The Swedish Health-Related Quality of Life Survey (SWED-QUAL) was used to measure the effect the intervention had on the families’ health-related quality of life. The instrument consists of 61 items calculated on 12 subscales reflecting different aspects of health-related quality of life. The response options are of the Likert type and offer four or five response alternatives. The scores are transformed into a 0–100 score index, with higher scores reflecting better functioning and well-being. The instrument shows good internal consistency (α = 0.78) for all subscales [48Brorsson B, Ifver J, Hays RD. The Swedish Health-Related Quality of Life Survey (SWED-QUAL). Qual Life Res 1993; 2(1): 33-45.
[http://dx.doi.org/10.1007/BF00642887] [PMID: 8490616]
].

Comparisons of SWED-QUAL and FHI results from baseline to 6-month follow-up post intervention were made using Cohen’s d to calculate effect size. According to Cohen [49Cohen J. Statistical Power Analysis for the Behavioral Sciences. New York: Taylor & Francis Group 1988.], benchmarks for effect size are 0.2, 0.5, and 0.8, respectively, for small, medium, and large effect sizes. A value > 0.25 was considered clinically significant [cf.50]. Clinical significance may be defined as a difference large enough to have an impact on a person's health [51Wyrwich KW, Bullinger M, Aaronson N, Hays RD, Patrick DL, Symonds T. Estimating clinically significant differences in quality of life outcomes. Qual Life Res 2005; 14(2): 285-95.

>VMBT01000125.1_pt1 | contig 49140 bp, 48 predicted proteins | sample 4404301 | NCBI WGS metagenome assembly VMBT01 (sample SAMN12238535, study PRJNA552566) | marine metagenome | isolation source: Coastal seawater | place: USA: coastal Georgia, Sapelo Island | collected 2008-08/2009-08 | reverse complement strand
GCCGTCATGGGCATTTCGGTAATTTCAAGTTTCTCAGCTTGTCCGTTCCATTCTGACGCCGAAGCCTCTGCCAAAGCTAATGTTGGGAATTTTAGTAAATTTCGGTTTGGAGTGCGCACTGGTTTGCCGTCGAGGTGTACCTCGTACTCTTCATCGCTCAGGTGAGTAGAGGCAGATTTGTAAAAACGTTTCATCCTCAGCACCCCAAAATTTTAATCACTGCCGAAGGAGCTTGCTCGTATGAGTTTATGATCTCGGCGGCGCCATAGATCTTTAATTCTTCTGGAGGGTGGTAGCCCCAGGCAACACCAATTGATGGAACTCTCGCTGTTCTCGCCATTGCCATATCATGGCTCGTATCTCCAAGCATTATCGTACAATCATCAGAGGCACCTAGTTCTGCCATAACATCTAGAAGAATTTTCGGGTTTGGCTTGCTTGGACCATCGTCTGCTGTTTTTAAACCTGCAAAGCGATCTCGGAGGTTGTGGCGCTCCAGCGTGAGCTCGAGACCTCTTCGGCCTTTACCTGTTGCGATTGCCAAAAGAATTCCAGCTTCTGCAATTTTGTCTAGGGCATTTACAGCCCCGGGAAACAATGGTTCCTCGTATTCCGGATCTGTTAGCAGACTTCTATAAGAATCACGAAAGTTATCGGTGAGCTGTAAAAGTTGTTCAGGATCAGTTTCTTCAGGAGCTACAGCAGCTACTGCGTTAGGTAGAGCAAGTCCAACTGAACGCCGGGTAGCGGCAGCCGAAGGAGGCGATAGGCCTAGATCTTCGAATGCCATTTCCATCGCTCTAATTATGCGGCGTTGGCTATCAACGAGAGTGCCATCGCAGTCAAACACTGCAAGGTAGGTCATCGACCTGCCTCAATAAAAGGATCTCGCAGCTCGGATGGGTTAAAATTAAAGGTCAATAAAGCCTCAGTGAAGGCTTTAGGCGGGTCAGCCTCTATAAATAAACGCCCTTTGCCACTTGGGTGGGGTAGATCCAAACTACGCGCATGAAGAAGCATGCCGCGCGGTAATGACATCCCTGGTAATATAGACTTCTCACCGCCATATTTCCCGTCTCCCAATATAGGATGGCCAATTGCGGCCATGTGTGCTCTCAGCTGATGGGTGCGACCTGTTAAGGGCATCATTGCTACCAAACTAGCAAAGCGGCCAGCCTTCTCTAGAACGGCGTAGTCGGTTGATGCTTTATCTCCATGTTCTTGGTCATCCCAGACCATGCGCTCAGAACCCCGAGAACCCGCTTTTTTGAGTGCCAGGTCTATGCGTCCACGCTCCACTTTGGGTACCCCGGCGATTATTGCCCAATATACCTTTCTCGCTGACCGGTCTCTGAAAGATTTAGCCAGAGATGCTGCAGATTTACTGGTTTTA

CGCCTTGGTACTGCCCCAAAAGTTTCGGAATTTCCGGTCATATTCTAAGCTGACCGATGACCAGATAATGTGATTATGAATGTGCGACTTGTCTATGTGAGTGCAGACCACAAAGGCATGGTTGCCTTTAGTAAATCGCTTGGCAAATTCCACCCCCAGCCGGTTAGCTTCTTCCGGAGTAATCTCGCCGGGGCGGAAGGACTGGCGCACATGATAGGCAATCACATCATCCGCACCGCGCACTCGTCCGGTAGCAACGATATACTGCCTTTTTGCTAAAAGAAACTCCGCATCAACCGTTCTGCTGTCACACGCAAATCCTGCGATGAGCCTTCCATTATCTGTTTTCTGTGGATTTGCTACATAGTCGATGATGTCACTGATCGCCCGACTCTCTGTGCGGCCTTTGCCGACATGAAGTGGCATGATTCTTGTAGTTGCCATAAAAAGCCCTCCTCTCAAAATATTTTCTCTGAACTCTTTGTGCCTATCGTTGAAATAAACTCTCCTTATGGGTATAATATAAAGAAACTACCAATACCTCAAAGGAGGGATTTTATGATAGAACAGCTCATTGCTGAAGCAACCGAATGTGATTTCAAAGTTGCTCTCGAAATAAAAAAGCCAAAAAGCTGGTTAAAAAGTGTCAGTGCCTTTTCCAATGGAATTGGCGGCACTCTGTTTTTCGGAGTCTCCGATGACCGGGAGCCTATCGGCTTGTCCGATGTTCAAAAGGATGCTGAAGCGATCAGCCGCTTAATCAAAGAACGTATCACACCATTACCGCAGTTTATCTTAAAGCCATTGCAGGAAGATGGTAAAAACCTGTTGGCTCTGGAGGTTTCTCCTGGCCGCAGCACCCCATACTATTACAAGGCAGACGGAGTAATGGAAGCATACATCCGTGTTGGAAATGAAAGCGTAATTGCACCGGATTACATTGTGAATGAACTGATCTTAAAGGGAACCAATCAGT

[http://dx.doi.org/10.1007/s11136-004-0705-2] [PMID: 15892420]